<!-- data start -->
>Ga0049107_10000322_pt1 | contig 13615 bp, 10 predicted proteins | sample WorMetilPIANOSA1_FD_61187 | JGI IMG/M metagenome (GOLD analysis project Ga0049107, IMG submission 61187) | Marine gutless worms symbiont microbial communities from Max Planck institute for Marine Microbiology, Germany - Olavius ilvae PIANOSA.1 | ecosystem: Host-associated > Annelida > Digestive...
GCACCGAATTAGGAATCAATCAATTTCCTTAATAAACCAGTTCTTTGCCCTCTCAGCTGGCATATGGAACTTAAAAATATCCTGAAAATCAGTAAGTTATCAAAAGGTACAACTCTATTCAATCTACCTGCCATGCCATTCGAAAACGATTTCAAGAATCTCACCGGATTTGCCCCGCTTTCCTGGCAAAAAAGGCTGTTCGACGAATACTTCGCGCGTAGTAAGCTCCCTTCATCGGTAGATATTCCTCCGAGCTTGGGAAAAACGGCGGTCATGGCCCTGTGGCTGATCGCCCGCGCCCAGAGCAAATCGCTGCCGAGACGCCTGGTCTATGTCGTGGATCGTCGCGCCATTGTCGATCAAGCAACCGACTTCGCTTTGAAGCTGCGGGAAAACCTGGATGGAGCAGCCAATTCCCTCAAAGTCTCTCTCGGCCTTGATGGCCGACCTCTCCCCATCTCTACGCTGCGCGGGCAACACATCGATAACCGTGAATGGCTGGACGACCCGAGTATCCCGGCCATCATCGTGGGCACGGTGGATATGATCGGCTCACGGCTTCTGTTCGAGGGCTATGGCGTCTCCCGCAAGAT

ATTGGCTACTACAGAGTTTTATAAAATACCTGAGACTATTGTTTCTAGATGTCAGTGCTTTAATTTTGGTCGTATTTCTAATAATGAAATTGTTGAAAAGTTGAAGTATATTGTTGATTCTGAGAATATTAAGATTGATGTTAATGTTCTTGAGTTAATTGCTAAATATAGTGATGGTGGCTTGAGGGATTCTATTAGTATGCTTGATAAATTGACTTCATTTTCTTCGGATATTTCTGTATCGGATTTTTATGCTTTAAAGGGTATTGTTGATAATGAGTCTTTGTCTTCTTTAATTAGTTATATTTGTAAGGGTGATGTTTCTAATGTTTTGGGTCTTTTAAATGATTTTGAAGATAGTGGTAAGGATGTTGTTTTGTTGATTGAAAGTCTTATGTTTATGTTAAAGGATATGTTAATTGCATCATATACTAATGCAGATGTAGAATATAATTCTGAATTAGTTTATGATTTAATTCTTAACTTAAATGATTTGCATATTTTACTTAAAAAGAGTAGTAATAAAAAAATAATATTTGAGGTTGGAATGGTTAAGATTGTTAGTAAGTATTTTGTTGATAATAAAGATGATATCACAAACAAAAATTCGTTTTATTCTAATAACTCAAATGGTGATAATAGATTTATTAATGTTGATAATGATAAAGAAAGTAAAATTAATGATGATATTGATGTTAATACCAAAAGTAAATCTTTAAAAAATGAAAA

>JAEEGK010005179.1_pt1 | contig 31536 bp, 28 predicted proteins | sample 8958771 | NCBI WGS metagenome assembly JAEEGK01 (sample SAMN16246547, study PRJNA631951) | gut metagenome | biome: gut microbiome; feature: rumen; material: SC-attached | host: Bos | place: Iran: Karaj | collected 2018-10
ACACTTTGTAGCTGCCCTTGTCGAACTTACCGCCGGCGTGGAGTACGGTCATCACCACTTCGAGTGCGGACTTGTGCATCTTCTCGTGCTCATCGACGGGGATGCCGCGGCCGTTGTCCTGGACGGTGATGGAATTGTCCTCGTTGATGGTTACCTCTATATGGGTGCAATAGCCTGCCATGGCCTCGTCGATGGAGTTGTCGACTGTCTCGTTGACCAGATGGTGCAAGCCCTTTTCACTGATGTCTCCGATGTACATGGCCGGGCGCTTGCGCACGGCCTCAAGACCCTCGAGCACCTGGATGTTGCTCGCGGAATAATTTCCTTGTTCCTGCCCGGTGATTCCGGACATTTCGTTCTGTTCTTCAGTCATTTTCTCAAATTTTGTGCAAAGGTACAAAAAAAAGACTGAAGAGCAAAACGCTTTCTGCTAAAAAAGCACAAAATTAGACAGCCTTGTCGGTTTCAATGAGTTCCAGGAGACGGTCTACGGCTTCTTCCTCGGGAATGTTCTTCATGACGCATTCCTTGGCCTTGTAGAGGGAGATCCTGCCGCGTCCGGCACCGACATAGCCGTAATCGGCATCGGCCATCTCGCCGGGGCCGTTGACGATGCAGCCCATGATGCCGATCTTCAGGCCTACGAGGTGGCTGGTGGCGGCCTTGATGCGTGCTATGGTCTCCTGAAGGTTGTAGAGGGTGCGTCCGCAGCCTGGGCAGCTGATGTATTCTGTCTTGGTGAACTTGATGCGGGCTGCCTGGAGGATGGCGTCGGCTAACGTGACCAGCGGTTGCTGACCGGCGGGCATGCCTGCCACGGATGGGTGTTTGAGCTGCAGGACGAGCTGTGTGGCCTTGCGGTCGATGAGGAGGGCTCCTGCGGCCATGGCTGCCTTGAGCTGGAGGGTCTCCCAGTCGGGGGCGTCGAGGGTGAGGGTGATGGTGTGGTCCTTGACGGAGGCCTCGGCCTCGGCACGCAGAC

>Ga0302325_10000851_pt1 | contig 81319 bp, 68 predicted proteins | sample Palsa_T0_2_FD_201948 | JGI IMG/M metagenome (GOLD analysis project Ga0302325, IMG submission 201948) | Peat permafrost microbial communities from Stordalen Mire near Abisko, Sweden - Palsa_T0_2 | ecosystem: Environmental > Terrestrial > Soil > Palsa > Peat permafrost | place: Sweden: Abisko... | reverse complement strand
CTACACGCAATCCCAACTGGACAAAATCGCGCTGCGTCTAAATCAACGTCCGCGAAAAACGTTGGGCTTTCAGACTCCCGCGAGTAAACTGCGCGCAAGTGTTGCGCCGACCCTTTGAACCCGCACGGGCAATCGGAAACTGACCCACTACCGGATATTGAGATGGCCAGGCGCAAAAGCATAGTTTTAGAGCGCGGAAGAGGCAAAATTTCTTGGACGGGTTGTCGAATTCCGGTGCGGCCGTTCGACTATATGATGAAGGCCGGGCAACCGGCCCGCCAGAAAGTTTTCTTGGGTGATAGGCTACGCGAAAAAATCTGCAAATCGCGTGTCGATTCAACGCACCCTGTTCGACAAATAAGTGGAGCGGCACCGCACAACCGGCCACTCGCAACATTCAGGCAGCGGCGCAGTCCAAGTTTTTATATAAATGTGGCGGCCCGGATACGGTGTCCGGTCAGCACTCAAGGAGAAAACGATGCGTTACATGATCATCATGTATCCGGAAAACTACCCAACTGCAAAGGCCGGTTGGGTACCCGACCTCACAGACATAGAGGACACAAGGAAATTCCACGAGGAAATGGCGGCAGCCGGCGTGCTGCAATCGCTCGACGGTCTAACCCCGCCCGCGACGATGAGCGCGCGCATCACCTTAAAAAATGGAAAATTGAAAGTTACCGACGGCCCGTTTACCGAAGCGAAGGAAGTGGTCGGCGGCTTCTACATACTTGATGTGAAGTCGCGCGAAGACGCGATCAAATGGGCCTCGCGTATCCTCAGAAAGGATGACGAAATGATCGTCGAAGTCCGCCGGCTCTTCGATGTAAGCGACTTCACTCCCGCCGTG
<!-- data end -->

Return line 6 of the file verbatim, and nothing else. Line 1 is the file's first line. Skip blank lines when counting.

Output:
>Ga0302325_10000851_pt1 | contig 81319 bp, 68 predicted proteins | sample Palsa_T0_2_FD_201948 | JGI IMG/M metagenome (GOLD analysis project Ga0302325, IMG submission 201948) | Peat permafrost microbial communities from Stordalen Mire near Abisko, Sweden - Palsa_T0_2 | ecosystem: Environmental > Terrestrial > Soil > Palsa > Peat permafrost | place: Sweden: Abisko... | reverse complement strand